freedom of speech for universities

For me, one of the most interesting aspects of Monday’s Supreme

Court decisions on affirmative action was Justice O’Connor’s deference to universities.

In her majority opinion, she writes:

The Law School’s educational

judgment that such diversity is essential to its educational mission is one to

which we defer. … Our scrutiny of the interest asserted by the Law School is

no less strict for taking into account complex educational judgments in an area

that lies primarily within the expertise of the university. Our holding today

is in keeping with our tradition of giving a degree of deference to a university’s

academic decisions, within constitutionally prescribed limits. …. We have long

recognized that, given the important purpose of public education and the expansive

freedoms of speech and thought associated with the university environment, universities

occupy a special niche in our constitutional tradition. … In announcing the

principle of student body diversity as a compelling state interest, Justice Powell

invoked our cases recognizing a constitutional dimension, grounded in the First

Amendment, of educational autonomy: ‘The freedom of a university to make its own

judgments as to education includes the selection of its student body.’

Courts

have occasionally deferred to universities, not only in admissions, but also in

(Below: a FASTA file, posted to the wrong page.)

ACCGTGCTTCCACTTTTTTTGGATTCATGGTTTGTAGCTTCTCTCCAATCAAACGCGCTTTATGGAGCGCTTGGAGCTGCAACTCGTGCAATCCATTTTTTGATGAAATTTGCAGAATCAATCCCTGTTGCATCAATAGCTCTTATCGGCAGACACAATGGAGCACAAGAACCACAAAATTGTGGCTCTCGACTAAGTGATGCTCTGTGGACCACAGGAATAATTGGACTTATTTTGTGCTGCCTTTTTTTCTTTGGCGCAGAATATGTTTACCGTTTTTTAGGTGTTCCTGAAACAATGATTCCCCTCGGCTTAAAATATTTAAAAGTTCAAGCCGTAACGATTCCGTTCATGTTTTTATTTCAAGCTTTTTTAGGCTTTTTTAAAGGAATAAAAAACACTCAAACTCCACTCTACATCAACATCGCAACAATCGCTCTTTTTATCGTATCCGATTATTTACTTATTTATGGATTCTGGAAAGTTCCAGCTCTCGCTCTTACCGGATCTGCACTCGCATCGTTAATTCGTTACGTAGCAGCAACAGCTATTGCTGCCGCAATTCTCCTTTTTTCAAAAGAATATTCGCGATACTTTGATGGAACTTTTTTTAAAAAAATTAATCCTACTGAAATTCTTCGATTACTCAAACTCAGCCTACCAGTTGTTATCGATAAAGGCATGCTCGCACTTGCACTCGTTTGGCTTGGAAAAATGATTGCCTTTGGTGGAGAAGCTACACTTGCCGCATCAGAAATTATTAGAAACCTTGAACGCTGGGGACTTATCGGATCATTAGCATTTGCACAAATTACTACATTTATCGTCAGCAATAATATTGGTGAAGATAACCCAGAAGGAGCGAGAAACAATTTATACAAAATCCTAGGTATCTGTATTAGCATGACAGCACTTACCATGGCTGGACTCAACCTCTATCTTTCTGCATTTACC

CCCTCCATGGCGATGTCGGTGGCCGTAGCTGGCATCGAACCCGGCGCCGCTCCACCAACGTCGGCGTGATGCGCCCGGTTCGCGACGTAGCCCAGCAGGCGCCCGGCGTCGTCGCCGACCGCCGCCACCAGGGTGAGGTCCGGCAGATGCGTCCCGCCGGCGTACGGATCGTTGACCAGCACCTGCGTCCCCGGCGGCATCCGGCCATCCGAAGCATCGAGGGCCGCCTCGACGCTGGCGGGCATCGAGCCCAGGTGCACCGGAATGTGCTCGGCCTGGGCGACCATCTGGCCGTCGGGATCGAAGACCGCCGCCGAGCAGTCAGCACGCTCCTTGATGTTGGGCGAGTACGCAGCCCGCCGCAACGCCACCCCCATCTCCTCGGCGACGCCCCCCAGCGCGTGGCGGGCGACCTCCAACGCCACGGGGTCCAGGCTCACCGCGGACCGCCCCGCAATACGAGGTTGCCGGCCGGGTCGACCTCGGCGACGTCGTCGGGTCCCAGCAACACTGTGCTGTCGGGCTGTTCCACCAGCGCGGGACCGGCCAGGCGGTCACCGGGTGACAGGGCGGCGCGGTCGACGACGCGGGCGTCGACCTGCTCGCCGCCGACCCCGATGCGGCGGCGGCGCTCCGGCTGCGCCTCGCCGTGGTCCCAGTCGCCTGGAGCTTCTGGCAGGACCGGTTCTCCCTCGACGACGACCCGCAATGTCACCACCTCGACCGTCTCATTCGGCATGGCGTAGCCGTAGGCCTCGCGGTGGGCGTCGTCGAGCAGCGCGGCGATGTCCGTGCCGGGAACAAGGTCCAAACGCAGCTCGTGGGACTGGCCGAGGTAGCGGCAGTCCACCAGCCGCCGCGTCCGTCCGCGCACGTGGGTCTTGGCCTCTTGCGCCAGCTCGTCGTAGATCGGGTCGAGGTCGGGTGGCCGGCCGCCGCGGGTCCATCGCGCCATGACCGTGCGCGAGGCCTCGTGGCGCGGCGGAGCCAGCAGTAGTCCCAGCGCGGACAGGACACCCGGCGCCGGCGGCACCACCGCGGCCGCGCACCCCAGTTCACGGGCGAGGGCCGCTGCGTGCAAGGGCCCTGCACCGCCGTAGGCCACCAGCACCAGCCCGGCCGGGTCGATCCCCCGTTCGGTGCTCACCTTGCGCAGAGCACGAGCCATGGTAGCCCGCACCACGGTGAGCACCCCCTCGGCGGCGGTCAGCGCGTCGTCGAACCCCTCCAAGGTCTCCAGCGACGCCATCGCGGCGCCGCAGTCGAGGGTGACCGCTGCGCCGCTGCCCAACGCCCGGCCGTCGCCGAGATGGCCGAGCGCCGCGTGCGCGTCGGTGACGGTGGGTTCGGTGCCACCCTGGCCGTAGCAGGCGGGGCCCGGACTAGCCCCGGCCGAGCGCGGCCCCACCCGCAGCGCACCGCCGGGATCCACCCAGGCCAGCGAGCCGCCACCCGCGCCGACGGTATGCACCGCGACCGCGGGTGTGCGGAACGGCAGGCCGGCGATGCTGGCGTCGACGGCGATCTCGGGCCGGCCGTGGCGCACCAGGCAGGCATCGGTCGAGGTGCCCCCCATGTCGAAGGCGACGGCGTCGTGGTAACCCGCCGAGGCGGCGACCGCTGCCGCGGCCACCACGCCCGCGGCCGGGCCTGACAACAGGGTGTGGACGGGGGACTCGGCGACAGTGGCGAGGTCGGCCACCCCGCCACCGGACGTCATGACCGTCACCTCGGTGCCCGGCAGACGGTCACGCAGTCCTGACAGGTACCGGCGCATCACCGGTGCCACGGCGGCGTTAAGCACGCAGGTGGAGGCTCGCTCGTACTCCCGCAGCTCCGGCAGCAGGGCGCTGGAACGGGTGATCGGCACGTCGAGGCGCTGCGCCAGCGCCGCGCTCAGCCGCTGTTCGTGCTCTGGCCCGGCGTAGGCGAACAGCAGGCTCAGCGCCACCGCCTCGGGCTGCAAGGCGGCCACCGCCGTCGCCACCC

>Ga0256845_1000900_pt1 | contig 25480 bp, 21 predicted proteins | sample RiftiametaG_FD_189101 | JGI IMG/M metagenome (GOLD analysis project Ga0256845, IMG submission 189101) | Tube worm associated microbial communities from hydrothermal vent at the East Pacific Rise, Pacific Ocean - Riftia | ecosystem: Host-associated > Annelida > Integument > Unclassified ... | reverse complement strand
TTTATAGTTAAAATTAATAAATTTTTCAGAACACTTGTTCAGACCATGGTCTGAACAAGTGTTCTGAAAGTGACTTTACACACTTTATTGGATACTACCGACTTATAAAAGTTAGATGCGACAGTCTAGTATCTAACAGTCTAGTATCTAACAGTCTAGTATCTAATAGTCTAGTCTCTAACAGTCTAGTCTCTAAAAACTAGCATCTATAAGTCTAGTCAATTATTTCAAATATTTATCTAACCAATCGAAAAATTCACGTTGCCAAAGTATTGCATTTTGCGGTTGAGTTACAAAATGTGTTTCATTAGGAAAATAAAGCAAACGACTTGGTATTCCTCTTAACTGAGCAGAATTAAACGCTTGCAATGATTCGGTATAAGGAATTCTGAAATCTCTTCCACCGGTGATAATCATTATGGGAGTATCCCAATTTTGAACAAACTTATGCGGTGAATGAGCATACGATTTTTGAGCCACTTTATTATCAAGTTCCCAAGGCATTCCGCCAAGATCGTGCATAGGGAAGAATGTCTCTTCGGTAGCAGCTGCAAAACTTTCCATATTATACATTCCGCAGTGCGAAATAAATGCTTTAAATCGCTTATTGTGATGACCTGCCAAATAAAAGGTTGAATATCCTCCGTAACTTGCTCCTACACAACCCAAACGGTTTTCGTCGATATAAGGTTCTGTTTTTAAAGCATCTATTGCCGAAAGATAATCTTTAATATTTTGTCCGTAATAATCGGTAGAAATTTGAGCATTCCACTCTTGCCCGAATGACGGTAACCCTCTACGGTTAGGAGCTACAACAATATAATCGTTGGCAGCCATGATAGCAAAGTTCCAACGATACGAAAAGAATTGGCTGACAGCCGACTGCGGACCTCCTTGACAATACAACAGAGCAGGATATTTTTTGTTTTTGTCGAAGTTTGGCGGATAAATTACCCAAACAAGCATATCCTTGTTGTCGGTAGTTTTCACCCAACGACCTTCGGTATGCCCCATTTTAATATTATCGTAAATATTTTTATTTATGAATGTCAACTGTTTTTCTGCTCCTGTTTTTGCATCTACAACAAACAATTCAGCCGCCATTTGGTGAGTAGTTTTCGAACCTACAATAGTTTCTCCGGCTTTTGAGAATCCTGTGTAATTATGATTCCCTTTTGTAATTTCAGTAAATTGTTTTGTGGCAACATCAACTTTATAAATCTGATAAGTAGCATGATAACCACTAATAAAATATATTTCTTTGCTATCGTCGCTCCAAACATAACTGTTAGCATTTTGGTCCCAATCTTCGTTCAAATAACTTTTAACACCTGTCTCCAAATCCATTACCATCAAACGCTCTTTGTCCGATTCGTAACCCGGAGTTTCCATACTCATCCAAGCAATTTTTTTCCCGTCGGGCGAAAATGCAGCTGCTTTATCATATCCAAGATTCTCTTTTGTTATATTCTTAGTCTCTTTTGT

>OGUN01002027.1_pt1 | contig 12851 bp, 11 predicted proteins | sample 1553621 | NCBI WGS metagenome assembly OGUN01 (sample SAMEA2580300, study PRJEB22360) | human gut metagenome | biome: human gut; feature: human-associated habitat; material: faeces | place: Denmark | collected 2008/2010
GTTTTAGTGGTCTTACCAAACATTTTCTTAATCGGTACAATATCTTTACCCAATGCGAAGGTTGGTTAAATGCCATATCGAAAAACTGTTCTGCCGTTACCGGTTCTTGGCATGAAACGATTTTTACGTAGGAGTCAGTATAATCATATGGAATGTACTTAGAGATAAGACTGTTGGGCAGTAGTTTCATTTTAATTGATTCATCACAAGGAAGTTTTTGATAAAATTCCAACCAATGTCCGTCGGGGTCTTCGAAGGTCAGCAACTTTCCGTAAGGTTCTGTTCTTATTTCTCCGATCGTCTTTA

free-speech cases. Most people think that it is unacceptable for a university,

especially a public one, to discriminate against students or faculty who adopt

radical views, even in the classroom or in their writing. However, most people

think that a university can discriminate against teachers and students

for failing to use appropriate methods of reasoning in the classroom, in papers,

and in publications. The first amendment does not guarantee you a passing grade

even if your final exam is lousy. Thus "academic freedom" is not only

an individual right; it is also an institutional right of colleges to set their

own standards of discourse. (See J. Peter Byrne, "Academic Freedom: A ‘Special

Concern of the First Amendment’," Yale Law Journal, November, 1989,

pp. 251 ff.) In Bakke and other cases, justices have extended institutional

freedom to cover admissions and hiring decisions, within broad limits. Peter Byrne

observes that moderate jurists like O’Connor and Frankfurter are the ones who

typically argue this way. Strong liberals and conservatives of each generation

want to decide constitutional issues that arise within colleges; moderates

prefer to defer to academic institutions.

Deference to universities could

be grounded in freedom of association—but this defense would not apply to

state institutions. Byrne and other commentators want to base institutional academic

freedom on respect for academia as a separate social sphere. They say that science

and scholarship should be masters of their own domains. After about a decade in

the academic business, I can’t decide whether this degree of respect is warranted.

Sometimes I think that academia is an impressive social sector guided by Robert

Merton’s KUDOS norms: knowledge held in common, universalism, disinterestedness,

and organized skepticism. At other times, I think that academia

is a snake pit of favoritism, logrolling, and faddish conformity. I also think

that the broader question is complicated, i.e., Should (or must) democratic governments

defer to professions as the authorities within their own spheres of expertise?

Monday,

June 23

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